Well I'm wondering about the impact of the housing market on the stock market in terms of liquidity from people who have been releasing equity from their appreciating house prices for everything from vacations to home improvements to market investment and speculation.

I am hearing more and more stories about people canceling new homes that they've ordered (and losing the earnest/deposit) because they can't sell their existing home for what they were expecting and other folk who are going into debt because they have spent the appreciation they saw in their houses and now the house value has dropped and they can't recoup their mortgage and home equity loan through the sale of their house.

So if this becomes a prevalent theme in the economy we may find individuals liquidating stock holdings to cover shortfalls from cash that they were expecting and budgeting from their homes. The impact of this is only just being seen now because, as you mentioned, the peak was about 9 months ago and so the full effect of this is not yet known. Last time I checked the housing futures they all showed drops through to a year out so no telling if this is a downturn, pause or flattening out. The chances are, in my opinion, that this will cause the equivalent of a squeeze in the housing market forcing home investors into sales they don't want to execute which is the most dangerous type of market - i.e. a panic.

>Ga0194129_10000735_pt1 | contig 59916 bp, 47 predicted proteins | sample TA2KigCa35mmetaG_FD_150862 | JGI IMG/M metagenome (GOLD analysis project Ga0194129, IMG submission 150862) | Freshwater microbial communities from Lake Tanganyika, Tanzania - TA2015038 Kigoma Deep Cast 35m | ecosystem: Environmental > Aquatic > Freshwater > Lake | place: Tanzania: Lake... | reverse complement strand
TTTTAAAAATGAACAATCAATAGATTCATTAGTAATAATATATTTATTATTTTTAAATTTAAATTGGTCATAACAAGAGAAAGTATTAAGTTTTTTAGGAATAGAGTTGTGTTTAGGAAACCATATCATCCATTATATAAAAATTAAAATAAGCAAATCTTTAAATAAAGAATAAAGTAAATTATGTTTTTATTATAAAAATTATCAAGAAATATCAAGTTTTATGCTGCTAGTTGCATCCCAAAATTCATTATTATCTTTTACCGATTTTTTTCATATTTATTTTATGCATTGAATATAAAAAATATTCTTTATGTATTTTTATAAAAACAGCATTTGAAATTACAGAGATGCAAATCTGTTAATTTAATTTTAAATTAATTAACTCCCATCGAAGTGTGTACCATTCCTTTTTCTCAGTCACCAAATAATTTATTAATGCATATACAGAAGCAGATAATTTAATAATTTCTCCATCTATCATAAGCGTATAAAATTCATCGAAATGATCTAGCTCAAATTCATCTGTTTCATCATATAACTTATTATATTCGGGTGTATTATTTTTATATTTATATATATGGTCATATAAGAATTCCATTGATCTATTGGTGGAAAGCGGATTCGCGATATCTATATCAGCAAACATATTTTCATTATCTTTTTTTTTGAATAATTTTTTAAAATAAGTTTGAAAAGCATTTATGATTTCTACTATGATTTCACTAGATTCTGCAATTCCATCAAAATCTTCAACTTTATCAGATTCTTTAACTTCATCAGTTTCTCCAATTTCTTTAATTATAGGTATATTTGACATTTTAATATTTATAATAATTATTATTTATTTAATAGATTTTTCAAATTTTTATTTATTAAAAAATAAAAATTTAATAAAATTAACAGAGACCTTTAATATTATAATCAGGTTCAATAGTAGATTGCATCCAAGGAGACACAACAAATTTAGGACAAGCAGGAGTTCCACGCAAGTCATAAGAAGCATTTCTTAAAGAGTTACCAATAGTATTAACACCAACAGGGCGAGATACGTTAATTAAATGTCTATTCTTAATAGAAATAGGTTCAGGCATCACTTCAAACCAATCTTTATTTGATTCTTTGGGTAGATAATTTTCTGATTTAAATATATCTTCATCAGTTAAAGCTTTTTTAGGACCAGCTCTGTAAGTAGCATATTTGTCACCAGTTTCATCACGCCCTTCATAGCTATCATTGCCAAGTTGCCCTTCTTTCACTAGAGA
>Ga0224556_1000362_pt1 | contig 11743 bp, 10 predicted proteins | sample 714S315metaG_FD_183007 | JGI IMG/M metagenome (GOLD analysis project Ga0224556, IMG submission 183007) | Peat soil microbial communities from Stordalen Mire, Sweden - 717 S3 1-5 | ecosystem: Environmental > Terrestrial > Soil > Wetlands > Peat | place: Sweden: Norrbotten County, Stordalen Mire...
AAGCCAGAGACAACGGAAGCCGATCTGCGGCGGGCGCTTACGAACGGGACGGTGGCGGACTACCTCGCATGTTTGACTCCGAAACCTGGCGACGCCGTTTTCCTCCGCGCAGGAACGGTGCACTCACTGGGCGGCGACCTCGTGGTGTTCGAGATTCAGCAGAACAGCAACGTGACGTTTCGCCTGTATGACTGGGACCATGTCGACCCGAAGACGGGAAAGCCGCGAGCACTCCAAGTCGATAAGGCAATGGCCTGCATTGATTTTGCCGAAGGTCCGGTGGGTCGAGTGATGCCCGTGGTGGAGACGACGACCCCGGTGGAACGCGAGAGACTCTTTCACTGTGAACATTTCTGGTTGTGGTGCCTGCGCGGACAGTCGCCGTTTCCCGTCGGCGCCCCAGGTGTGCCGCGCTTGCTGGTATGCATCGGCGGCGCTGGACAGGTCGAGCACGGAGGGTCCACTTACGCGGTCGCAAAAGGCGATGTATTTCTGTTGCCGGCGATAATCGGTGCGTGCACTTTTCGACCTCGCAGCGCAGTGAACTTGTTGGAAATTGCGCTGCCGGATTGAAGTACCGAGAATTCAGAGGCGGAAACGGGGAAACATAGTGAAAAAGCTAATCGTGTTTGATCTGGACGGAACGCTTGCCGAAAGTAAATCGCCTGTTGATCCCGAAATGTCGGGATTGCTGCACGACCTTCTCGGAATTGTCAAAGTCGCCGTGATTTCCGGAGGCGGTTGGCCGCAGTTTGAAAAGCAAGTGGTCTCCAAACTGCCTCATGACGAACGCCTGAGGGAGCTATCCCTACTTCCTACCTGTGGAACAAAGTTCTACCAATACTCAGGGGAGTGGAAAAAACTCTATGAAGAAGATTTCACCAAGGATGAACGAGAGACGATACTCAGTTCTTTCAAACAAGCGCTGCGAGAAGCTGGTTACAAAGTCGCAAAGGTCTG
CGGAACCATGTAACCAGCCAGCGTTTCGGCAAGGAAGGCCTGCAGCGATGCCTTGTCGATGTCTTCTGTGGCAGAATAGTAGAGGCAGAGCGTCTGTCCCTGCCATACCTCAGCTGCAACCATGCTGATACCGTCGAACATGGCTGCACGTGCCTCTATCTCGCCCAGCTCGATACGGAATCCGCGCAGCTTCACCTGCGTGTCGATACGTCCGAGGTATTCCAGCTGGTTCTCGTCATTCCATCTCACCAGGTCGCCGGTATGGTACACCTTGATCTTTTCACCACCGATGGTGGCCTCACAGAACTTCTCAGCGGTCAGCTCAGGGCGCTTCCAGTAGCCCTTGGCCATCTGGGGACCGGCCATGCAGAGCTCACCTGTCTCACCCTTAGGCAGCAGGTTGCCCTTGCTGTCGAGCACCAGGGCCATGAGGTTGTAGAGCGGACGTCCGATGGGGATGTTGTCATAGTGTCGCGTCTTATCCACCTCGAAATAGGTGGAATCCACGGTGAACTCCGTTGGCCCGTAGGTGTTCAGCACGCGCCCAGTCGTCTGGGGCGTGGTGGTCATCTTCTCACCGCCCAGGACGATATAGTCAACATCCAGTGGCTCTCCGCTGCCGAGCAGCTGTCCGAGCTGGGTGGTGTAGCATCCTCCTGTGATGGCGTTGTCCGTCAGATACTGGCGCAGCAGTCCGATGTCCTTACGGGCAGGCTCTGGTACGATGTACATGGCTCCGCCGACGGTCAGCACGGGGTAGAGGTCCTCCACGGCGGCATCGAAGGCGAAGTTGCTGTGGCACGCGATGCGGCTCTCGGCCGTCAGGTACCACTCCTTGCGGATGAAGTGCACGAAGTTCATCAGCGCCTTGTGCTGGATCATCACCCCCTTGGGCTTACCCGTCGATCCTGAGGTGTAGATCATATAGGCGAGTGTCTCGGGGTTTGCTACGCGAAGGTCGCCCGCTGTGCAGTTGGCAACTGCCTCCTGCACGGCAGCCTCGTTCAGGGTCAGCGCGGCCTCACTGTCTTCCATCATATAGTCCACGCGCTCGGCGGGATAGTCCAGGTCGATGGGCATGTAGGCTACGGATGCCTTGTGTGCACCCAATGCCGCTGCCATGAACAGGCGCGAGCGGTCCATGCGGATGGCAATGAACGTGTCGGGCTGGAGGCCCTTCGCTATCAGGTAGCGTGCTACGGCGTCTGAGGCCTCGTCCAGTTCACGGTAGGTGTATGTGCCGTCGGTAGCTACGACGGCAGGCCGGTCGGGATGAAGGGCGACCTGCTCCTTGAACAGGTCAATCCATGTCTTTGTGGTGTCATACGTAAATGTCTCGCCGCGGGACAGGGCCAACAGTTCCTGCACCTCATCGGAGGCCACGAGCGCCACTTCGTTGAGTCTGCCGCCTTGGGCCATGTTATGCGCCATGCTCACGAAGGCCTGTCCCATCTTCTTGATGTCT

I feel that I'm getting a bit off topic here because this is about the Fed rate announcement in less than 2 hours (as I type this) but I was chatting to someone the other day who sells new homes. She said that her office had sold 50 new homes the previous month. Unfortunately, she said, 51 of the previously sold new homes had sale cancellations because the new owners couldn't sell their houses.

So my thinking and theory is a spill over into the equity market here.
Release Date: August 8, 2006
For immediate release

The Federal Open Market Committee decided today to keep its target for the federal funds rate at 5-1/4 percent.

Economic growth has moderated from its quite strong pace earlier this year, partly reflecting a gradual cooling of the housing market and the lagged effects of increases in interest rates and energy prices.

Readings on core inflation have been elevated in recent months, and the high levels of resource utilization and of the prices of energy and other commodities have the potential to sustain inflation pressures. However, inflation pressures seem likely to moderate over time, reflecting contained inflation expectations and the cumulative effects of monetary policy actions and other factors restraining aggregate demand.

Nonetheless, the Committee judges that some inflation risks remain. The extent and timing of any additional firming that may be needed to address these risks will depend on the evolution of the outlook for both inflation and economic growth, as implied by incoming information.

Voting for the FOMC monetary policy action were: Ben S. Bernanke, Chairman; Timothy F. Geithner, Vice Chairman; Susan S. Bies; Jack Guynn; Donald L. Kohn; Randall S. Kroszner; Sandra Pianalto; Kevin M. Warsh; and Janet L. Yellen. Voting against was Jeffrey M. Lacker, who preferred an increase of 25 basis points in the federal funds rate target at this meeting.